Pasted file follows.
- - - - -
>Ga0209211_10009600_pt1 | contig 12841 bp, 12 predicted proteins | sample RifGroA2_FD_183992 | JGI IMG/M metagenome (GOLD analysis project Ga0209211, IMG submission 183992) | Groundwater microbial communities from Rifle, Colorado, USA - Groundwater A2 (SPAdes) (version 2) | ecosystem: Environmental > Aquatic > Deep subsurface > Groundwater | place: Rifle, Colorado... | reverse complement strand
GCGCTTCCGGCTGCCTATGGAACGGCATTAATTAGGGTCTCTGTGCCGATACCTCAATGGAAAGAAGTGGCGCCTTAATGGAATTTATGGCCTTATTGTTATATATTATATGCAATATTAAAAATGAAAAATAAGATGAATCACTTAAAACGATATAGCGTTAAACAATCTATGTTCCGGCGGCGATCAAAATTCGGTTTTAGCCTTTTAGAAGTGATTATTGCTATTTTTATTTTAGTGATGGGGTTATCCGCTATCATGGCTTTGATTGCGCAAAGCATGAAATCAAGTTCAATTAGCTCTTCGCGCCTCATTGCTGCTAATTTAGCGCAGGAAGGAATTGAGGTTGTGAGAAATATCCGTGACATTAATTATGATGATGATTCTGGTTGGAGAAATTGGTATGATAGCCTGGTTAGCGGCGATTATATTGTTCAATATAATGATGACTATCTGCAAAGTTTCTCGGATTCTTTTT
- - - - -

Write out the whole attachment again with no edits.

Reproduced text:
>Ga0209211_10009600_pt1 | contig 12841 bp, 12 predicted proteins | sample RifGroA2_FD_183992 | JGI IMG/M metagenome (GOLD analysis project Ga0209211, IMG submission 183992) | Groundwater microbial communities from Rifle, Colorado, USA - Groundwater A2 (SPAdes) (version 2) | ecosystem: Environmental > Aquatic > Deep subsurface > Groundwater | place: Rifle, Colorado... | reverse complement strand
GCGCTTCCGGCTGCCTATGGAACGGCATTAATTAGGGTCTCTGTGCCGATACCTCAATGGAAAGAAGTGGCGCCTTAATGGAATTTATGGCCTTATTGTTATATATTATATGCAATATTAAAAATGAAAAATAAGATGAATCACTTAAAACGATATAGCGTTAAACAATCTATGTTCCGGCGGCGATCAAAATTCGGTTTTAGCCTTTTAGAAGTGATTATTGCTATTTTTATTTTAGTGATGGGGTTATCCGCTATCATGGCTTTGATTGCGCAAAGCATGAAATCAAGTTCAATTAGCTCTTCGCGCCTCATTGCTGCTAATTTAGCGCAGGAAGGAATTGAGGTTGTGAGAAATATCCGTGACATTAATTATGATGATGATTCTGGTTGGAGAAATTGGTATGATAGCCTGGTTAGCGGCGATTATATTGTTCAATATAATGATGACTATCTGCAAAGTTTCTCGGATTCTTTTT